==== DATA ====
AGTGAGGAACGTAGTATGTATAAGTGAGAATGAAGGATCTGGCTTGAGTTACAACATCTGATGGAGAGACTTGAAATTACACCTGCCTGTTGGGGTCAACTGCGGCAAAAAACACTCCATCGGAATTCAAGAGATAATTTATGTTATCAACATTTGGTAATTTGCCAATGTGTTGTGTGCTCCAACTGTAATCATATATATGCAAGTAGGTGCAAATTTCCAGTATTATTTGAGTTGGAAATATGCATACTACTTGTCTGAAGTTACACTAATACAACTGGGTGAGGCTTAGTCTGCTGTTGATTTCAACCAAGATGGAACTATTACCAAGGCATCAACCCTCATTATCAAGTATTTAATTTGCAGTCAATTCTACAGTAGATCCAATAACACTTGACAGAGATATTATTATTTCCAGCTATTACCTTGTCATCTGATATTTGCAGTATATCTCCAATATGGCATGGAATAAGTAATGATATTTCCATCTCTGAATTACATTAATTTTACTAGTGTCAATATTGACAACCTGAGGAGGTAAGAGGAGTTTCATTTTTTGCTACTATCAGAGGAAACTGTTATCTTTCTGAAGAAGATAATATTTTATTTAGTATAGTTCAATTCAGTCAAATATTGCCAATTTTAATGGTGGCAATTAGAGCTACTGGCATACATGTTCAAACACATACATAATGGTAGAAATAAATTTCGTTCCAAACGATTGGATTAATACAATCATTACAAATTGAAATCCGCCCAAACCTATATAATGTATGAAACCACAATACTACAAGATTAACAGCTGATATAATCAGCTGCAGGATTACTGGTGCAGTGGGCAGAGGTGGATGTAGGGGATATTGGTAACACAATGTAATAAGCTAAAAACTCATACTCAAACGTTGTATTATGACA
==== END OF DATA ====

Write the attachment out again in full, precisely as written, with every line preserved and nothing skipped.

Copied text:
AGTGAGGAACGTAGTATGTATAAGTGAGAATGAAGGATCTGGCTTGAGTTACAACATCTGATGGAGAGACTTGAAATTACACCTGCCTGTTGGGGTCAACTGCGGCAAAAAACACTCCATCGGAATTCAAGAGATAATTTATGTTATCAACATTTGGTAATTTGCCAATGTGTTGTGTGCTCCAACTGTAATCATATATATGCAAGTAGGTGCAAATTTCCAGTATTATTTGAGTTGGAAATATGCATACTACTTGTCTGAAGTTACACTAATACAACTGGGTGAGGCTTAGTCTGCTGTTGATTTCAACCAAGATGGAACTATTACCAAGGCATCAACCCTCATTATCAAGTATTTAATTTGCAGTCAATTCTACAGTAGATCCAATAACACTTGACAGAGATATTATTATTTCCAGCTATTACCTTGTCATCTGATATTTGCAGTATATCTCCAATATGGCATGGAATAAGTAATGATATTTCCATCTCTGAATTACATTAATTTTACTAGTGTCAATATTGACAACCTGAGGAGGTAAGAGGAGTTTCATTTTTTGCTACTATCAGAGGAAACTGTTATCTTTCTGAAGAAGATAATATTTTATTTAGTATAGTTCAATTCAGTCAAATATTGCCAATTTTAATGGTGGCAATTAGAGCTACTGGCATACATGTTCAAACACATACATAATGGTAGAAATAAATTTCGTTCCAAACGATTGGATTAATACAATCATTACAAATTGAAATCCGCCCAAACCTATATAATGTATGAAACCACAATACTACAAGATTAACAGCTGATATAATCAGCTGCAGGATTACTGGTGCAGTGGGCAGAGGTGGATGTAGGGGATATTGGTAACACAATGTAATAAGCTAAAAACTCATACTCAAACGTTGTATTATGACA